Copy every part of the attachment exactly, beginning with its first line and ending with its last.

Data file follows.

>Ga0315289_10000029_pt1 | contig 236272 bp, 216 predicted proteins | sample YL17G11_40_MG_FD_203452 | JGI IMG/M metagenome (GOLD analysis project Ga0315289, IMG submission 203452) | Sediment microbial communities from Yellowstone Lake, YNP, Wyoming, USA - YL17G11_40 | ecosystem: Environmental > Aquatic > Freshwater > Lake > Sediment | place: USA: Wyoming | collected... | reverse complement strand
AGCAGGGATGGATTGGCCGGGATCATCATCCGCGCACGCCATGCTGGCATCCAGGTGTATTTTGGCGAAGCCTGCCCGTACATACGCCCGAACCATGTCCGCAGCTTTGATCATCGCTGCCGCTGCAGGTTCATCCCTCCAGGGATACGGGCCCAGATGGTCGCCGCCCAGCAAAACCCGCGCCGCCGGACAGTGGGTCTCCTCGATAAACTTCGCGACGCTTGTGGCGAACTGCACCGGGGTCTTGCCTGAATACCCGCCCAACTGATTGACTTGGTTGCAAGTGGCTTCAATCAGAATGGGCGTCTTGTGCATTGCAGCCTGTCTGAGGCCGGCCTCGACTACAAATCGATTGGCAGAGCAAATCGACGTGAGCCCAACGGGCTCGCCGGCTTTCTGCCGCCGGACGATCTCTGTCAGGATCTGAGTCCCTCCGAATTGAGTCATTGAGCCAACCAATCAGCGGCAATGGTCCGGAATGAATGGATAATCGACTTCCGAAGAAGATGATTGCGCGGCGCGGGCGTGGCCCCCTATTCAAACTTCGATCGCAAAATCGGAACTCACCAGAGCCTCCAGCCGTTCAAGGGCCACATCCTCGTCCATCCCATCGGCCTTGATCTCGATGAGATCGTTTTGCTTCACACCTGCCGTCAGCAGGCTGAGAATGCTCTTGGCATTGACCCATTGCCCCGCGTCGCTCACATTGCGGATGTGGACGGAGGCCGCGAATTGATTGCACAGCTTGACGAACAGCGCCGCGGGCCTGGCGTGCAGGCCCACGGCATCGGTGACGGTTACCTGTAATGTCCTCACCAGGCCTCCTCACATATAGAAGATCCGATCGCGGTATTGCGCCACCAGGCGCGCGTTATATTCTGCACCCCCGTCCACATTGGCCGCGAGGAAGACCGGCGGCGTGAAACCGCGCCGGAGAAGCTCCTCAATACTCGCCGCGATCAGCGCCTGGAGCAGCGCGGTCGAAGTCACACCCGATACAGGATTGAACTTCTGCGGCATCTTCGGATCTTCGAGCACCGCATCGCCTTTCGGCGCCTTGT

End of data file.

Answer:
>Ga0315289_10000029_pt1 | contig 236272 bp, 216 predicted proteins | sample YL17G11_40_MG_FD_203452 | JGI IMG/M metagenome (GOLD analysis project Ga0315289, IMG submission 203452) | Sediment microbial communities from Yellowstone Lake, YNP, Wyoming, USA - YL17G11_40 | ecosystem: Environmental > Aquatic > Freshwater > Lake > Sediment | place: USA: Wyoming | collected... | reverse complement strand
AGCAGGGATGGATTGGCCGGGATCATCATCCGCGCACGCCATGCTGGCATCCAGGTGTATTTTGGCGAAGCCTGCCCGTACATACGCCCGAACCATGTCCGCAGCTTTGATCATCGCTGCCGCTGCAGGTTCATCCCTCCAGGGATACGGGCCCAGATGGTCGCCGCCCAGCAAAACCCGCGCCGCCGGACAGTGGGTCTCCTCGATAAACTTCGCGACGCTTGTGGCGAACTGCACCGGGGTCTTGCCTGAATACCCGCCCAACTGATTGACTTGGTTGCAAGTGGCTTCAATCAGAATGGGCGTCTTGTGCATTGCAGCCTGTCTGAGGCCGGCCTCGACTACAAATCGATTGGCAGAGCAAATCGACGTGAGCCCAACGGGCTCGCCGGCTTTCTGCCGCCGGACGATCTCTGTCAGGATCTGAGTCCCTCCGAATTGAGTCATTGAGCCAACCAATCAGCGGCAATGGTCCGGAATGAATGGATAATCGACTTCCGAAGAAGATGATTGCGCGGCGCGGGCGTGGCCCCCTATTCAAACTTCGATCGCAAAATCGGAACTCACCAGAGCCTCCAGCCGTTCAAGGGCCACATCCTCGTCCATCCCATCGGCCTTGATCTCGATGAGATCGTTTTGCTTCACACCTGCCGTCAGCAGGCTGAGAATGCTCTTGGCATTGACCCATTGCCCCGCGTCGCTCACATTGCGGATGTGGACGGAGGCCGCGAATTGATTGCACAGCTTGACGAACAGCGCCGCGGGCCTGGCGTGCAGGCCCACGGCATCGGTGACGGTTACCTGTAATGTCCTCACCAGGCCTCCTCACATATAGAAGATCCGATCGCGGTATTGCGCCACCAGGCGCGCGTTATATTCTGCACCCCCGTCCACATTGGCCGCGAGGAAGACCGGCGGCGTGAAACCGCGCCGGAGAAGCTCCTCAATACTCGCCGCGATCAGCGCCTGGAGCAGCGCGGTCGAAGTCACACCCGATACAGGATTGAACTTCTGCGGCATCTTCGGATCTTCGAGCACCGCATCGCCTTTCGGCGCCTTGT